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Woman talks via Teams to a colleague in her home, using her own device thanks to a secure BYOD policyIn light of current events, most organisations  – whether in the public or private sector – have needed to rapidly adopt or expand home working. For some organisations, this has required the use of employee’s personal devices (bring your own device/BYOD policy).

In order to manage the risks associated with BYOD, we worked with the Cabinet Office and NCSC to produce guidance on how you can use Microsoft technologies to mitigate the risks associated with employee access to systems and services remotely through unmanaged devices.

Improve employee access

Specifically, we’re looking at how you can access Microsoft 365 services in a way that helps you meet your obligations and leverages its features and capabilities. This guidance doesn’t suggest a BYOD policy is a one and done job. It does, however, draw on the broad experience across the UK government industry and draws heavily on already existing best practice.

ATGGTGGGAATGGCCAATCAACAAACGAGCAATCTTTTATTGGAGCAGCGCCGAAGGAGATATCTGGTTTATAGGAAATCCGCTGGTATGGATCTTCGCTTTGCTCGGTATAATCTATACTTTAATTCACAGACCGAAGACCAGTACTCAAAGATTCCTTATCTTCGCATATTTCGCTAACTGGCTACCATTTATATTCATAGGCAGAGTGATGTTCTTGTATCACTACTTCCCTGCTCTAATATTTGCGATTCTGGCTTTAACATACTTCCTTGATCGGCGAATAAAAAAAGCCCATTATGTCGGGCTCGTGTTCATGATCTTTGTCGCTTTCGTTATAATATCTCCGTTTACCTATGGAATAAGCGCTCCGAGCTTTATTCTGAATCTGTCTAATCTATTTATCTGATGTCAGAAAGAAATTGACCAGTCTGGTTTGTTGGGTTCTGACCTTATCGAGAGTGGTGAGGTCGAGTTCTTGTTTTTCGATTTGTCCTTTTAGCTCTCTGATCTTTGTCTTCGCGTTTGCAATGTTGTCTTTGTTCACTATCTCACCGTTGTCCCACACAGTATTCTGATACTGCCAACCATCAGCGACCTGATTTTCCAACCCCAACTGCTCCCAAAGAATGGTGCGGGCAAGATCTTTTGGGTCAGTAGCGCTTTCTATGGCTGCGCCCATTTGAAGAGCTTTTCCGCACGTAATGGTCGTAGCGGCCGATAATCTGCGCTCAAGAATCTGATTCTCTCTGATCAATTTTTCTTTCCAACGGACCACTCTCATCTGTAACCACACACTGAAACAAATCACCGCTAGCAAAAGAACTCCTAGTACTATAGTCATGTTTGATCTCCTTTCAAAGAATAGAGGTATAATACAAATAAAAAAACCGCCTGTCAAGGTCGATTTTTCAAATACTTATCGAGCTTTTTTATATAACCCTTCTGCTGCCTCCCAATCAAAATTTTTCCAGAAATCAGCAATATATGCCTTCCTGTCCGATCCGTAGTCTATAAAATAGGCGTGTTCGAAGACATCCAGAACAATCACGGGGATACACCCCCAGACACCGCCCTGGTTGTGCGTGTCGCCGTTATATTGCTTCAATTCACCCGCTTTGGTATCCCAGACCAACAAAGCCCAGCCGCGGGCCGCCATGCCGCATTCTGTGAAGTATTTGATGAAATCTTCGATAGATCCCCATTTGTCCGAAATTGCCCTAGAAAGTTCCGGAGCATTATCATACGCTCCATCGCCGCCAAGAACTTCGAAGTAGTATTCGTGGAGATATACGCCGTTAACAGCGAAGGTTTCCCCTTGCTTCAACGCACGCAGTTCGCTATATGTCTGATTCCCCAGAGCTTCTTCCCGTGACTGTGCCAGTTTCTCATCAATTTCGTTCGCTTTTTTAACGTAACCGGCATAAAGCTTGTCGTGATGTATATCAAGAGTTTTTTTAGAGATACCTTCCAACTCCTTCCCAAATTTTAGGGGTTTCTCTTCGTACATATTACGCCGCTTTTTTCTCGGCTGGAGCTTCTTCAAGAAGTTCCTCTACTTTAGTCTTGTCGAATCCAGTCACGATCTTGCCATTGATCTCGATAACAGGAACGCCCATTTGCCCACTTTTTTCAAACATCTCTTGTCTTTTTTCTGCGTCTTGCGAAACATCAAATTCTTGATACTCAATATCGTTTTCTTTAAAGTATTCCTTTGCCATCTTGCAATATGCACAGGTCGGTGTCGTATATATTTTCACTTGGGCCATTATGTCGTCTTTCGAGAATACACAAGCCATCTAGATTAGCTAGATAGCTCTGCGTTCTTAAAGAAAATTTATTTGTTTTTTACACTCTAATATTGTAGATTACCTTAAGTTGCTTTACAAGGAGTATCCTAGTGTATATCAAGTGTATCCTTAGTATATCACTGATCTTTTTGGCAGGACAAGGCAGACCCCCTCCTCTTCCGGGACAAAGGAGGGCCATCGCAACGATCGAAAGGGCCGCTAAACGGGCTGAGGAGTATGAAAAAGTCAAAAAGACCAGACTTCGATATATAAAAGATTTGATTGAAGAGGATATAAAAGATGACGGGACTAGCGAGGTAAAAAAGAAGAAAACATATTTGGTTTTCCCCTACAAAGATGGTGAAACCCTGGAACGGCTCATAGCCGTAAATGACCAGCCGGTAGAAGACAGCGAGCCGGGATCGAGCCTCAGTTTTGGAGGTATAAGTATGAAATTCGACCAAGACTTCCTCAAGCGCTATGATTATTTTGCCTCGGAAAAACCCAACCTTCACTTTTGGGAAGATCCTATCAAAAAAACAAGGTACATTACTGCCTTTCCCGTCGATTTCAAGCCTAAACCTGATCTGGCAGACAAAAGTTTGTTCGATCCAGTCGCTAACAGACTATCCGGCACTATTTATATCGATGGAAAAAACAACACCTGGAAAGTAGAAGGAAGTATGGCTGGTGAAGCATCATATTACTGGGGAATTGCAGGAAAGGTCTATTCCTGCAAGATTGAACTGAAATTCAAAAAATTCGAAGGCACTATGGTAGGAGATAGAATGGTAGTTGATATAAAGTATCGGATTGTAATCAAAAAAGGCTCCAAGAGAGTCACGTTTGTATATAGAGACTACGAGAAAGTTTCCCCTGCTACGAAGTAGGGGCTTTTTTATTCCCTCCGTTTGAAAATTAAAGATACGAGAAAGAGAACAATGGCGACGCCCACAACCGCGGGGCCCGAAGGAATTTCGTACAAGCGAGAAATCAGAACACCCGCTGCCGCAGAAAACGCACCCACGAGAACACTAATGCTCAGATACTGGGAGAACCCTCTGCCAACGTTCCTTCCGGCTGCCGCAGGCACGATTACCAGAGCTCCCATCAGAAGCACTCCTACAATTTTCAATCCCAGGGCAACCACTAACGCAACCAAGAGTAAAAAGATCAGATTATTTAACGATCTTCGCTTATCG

The controls described in this document intend to help you understand why the specific security controls are used. It also provides step-by-step configuration guidance which your IT team can use to quickly set up and manage your data on personal devices. This allows organisations to understand how the features and capabilities in Azure Active Directory, Microsoft Intune, and Microsoft 365 can be used.

Man working inside his home writing with digital pen, on his own device via a BYOD policy

These factors all come together to ensure employees can securely access their work while keeping your organisation’s data secure on personal devices. It helps employees stay productive and collaborate together securely, no matter what device they are using.

Good, better, best blueprint for your BYOD policy

To support this effort, we’ve created a blueprint. This blueprint has been developed to support the use of BYOD scenarios where organisations are not able to provide corporate laptops or mobile devices.